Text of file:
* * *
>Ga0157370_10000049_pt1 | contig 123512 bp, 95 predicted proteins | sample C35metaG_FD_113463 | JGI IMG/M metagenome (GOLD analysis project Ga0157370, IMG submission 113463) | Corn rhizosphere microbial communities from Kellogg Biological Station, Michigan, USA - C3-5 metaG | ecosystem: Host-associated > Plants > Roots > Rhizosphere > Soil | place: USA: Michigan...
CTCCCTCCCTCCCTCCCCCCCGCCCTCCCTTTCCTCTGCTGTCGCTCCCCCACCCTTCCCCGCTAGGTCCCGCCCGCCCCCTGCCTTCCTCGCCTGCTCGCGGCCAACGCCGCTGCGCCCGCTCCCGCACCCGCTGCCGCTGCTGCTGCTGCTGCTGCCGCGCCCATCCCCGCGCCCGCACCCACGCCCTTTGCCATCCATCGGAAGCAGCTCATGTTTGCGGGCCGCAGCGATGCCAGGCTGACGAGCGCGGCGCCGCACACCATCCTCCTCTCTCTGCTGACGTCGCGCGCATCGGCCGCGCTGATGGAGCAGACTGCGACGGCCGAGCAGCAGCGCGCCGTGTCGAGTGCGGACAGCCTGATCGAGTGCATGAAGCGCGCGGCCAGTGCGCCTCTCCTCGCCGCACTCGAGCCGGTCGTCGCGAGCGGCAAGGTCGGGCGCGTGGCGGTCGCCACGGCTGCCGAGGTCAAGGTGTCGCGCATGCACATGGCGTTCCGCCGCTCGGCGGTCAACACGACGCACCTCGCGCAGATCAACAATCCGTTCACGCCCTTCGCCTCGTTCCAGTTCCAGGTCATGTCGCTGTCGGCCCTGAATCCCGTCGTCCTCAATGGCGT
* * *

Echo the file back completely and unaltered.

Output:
>Ga0157370_10000049_pt1 | contig 123512 bp, 95 predicted proteins | sample C35metaG_FD_113463 | JGI IMG/M metagenome (GOLD analysis project Ga0157370, IMG submission 113463) | Corn rhizosphere microbial communities from Kellogg Biological Station, Michigan, USA - C3-5 metaG | ecosystem: Host-associated > Plants > Roots > Rhizosphere > Soil | place: USA: Michigan...
CTCCCTCCCTCCCTCCCCCCCGCCCTCCCTTTCCTCTGCTGTCGCTCCCCCACCCTTCCCCGCTAGGTCCCGCCCGCCCCCTGCCTTCCTCGCCTGCTCGCGGCCAACGCCGCTGCGCCCGCTCCCGCACCCGCTGCCGCTGCTGCTGCTGCTGCTGCCGCGCCCATCCCCGCGCCCGCACCCACGCCCTTTGCCATCCATCGGAAGCAGCTCATGTTTGCGGGCCGCAGCGATGCCAGGCTGACGAGCGCGGCGCCGCACACCATCCTCCTCTCTCTGCTGACGTCGCGCGCATCGGCCGCGCTGATGGAGCAGACTGCGACGGCCGAGCAGCAGCGCGCCGTGTCGAGTGCGGACAGCCTGATCGAGTGCATGAAGCGCGCGGCCAGTGCGCCTCTCCTCGCCGCACTCGAGCCGGTCGTCGCGAGCGGCAAGGTCGGGCGCGTGGCGGTCGCCACGGCTGCCGAGGTCAAGGTGTCGCGCATGCACATGGCGTTCCGCCGCTCGGCGGTCAACACGACGCACCTCGCGCAGATCAACAATCCGTTCACGCCCTTCGCCTCGTTCCAGTTCCAGGTCATGTCGCTGTCGGCCCTGAATCCCGTCGTCCTCAATGGCGT